Many services offered by self-publishing companies could be considered optional depending on your goals and personal skills. Copyediting is not one of those services I consider “optional;” authors who want their work to polished and professional must hire a professional copyeditor.

So how is a copyedit different than having trusted friends and family read your book?

1) Copyediting requires special skills.

Even friends who are writers or teachers probably don’t have the training necessary to perform a quality edit. (Unless you happen to be friends with a copyeditor.) Copyediting is different than proofreading. The copyeditor doesn’t just look for obvious spelling and grammar mistakes. He or she also corrects style issues, picks up on inconsistencies, and corrects less obvious mistakes.

2) They can look at your work objectively.

Writers who self-edit their work often miss mistakes and inconsistencies because they are too attached to the story. They know what they are saying, so they don’t read through the eyes of a reader who doesn’t know the story. Similarly, friends and family may be afraid of hurting your feelings or be to proud of your work to review it objectively. Copyeditors don’t have a personal attachment to your story and review the manuscript as a professional rather than a friend.

Before you hire a copyeditor, it important to remember these tips:

  • Proofread and spell-check your work before sending it to an editor.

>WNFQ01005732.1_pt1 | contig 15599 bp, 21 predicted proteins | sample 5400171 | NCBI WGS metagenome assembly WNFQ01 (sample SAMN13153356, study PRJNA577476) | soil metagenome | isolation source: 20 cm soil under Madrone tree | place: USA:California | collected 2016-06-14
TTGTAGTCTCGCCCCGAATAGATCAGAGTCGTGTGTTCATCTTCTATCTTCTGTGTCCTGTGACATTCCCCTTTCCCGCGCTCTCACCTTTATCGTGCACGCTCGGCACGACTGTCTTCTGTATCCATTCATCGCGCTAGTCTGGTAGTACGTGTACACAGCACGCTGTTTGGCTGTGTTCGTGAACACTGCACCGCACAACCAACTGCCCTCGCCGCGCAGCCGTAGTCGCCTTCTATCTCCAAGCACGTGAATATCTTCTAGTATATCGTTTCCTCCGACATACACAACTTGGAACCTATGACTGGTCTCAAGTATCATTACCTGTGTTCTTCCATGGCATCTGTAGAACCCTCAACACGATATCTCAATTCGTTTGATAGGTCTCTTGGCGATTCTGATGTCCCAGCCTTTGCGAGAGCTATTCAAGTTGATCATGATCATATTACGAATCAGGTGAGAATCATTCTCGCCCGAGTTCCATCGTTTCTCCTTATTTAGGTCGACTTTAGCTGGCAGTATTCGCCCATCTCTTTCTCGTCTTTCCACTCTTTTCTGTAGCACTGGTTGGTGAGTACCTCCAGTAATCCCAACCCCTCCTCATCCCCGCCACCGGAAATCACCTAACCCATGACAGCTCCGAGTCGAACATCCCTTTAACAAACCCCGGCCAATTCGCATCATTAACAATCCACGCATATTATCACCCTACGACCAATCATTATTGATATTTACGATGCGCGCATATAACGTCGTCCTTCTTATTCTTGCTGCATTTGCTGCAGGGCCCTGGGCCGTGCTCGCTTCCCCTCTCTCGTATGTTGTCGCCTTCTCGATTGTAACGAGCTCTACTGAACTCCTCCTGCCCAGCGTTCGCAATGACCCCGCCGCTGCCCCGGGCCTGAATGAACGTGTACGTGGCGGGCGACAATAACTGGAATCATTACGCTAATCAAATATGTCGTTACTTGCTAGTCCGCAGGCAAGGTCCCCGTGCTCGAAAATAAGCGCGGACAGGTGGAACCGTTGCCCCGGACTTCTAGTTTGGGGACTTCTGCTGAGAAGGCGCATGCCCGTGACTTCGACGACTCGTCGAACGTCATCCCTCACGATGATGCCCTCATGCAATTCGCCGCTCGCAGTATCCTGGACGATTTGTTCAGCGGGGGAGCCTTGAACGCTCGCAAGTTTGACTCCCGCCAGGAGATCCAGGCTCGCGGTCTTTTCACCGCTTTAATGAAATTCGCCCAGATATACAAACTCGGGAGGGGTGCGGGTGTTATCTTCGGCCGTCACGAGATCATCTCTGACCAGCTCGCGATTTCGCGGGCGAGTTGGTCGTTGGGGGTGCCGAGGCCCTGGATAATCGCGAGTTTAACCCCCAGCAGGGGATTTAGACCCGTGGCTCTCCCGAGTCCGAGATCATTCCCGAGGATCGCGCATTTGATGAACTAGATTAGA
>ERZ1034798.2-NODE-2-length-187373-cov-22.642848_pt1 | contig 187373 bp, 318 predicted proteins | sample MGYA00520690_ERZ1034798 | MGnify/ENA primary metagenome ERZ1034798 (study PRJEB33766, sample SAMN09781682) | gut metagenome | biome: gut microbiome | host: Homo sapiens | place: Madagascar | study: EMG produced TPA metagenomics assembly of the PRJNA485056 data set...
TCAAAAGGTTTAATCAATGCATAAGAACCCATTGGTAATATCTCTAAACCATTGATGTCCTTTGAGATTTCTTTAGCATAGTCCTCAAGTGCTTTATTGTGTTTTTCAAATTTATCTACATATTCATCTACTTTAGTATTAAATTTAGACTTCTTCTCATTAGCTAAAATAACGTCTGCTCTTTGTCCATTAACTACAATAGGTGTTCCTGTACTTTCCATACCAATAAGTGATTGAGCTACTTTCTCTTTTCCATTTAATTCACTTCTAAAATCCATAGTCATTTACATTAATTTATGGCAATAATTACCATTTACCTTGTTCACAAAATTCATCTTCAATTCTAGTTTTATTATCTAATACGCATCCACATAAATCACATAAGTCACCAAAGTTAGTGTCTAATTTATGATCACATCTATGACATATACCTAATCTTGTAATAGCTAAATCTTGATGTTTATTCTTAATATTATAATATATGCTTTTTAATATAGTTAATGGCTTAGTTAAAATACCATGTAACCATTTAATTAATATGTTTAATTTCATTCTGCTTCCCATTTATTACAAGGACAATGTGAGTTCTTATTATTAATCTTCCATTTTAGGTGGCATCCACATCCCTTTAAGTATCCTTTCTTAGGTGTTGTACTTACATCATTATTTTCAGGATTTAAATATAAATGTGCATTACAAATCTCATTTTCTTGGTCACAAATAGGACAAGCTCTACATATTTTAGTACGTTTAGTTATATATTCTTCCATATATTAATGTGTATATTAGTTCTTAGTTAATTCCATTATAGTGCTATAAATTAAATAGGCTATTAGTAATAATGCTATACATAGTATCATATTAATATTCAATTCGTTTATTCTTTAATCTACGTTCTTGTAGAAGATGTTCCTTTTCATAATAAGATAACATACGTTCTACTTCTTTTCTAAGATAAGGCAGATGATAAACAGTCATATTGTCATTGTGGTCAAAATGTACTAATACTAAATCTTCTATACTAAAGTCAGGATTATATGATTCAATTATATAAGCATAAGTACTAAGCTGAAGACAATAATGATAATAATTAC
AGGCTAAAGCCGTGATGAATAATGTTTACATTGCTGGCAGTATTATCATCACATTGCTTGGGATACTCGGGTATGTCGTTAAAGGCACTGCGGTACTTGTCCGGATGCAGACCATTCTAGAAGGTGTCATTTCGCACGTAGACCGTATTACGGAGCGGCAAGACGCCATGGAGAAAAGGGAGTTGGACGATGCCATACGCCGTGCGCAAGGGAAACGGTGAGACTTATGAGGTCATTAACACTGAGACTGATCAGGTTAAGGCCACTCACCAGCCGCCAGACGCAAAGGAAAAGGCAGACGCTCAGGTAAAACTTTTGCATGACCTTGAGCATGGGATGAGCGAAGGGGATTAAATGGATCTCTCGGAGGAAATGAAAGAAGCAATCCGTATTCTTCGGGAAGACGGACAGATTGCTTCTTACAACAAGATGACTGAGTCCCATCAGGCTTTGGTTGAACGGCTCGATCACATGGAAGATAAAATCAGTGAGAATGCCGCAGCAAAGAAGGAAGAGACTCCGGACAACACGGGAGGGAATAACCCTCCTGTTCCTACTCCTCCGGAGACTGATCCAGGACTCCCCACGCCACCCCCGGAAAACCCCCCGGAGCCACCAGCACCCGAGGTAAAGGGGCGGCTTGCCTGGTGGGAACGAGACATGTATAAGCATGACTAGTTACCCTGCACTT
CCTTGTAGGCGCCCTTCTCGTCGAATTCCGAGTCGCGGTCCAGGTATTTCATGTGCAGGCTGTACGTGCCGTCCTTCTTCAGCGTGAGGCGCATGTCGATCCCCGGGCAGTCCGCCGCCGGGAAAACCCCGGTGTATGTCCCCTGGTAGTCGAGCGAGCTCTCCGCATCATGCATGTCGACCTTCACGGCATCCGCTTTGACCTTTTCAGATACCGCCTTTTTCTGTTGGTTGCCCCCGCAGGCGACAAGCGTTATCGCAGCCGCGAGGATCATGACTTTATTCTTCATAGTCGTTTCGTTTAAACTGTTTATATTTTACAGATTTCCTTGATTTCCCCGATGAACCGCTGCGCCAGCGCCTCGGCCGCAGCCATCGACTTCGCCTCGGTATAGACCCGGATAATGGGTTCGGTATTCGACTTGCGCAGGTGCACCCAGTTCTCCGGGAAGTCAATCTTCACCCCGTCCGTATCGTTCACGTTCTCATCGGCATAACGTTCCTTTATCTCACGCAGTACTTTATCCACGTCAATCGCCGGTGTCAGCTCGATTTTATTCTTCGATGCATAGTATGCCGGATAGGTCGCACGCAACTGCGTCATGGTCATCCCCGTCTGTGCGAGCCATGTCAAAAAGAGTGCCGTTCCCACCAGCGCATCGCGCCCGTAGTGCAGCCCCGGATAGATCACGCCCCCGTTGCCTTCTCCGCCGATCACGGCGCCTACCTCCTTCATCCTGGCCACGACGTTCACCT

• Remember that editors are human and many work with about a 5% margin of error.
  • There are different levels of editing intensity: basic, moderate, and extensive. (Basic copyediting typically catches about 70% of errors in a manuscript.)
  • As a self-publishing author, don’t focus on what the editor didn’t find, but rather what was found.
  • Review your manuscript again after you receive it from the editor to check for errors they may have missed.

While copyediting won’t make your book flawless, it will substantially increase the quality and professionalism of your book.

ABOUT JODEE THAYER: With over 20 years of experience in sales and management, Jodee Thayer works as the Manager of Author Services for Outskirts Press. The Author Services Department is composed of knowledgeable customer service reps and publishing consultants; together, they all focus on educating authors on the self-publishing process in order to help them publish the book of their dreams. Whether you are a professional looking to take your career to the next level with platform-driven non-fiction or a novelist seeking fame, fortune, and/or personal fulfillment, Jodee Thayer can put you on the right path.

Self-Publishing: 10 Things You Need to Know

If you are new to self-publishing, it can seem a little overwhelming at first, but there are plenty of great resources to help you decide if self-publishing is right for you and to answer all your questions on hot topics such as copyediting, copyrights, and book formatting. Below is a list of 10 must read articles for self-publishing authors. Each gives you helpful information to ensure you have a great self-publishing experience.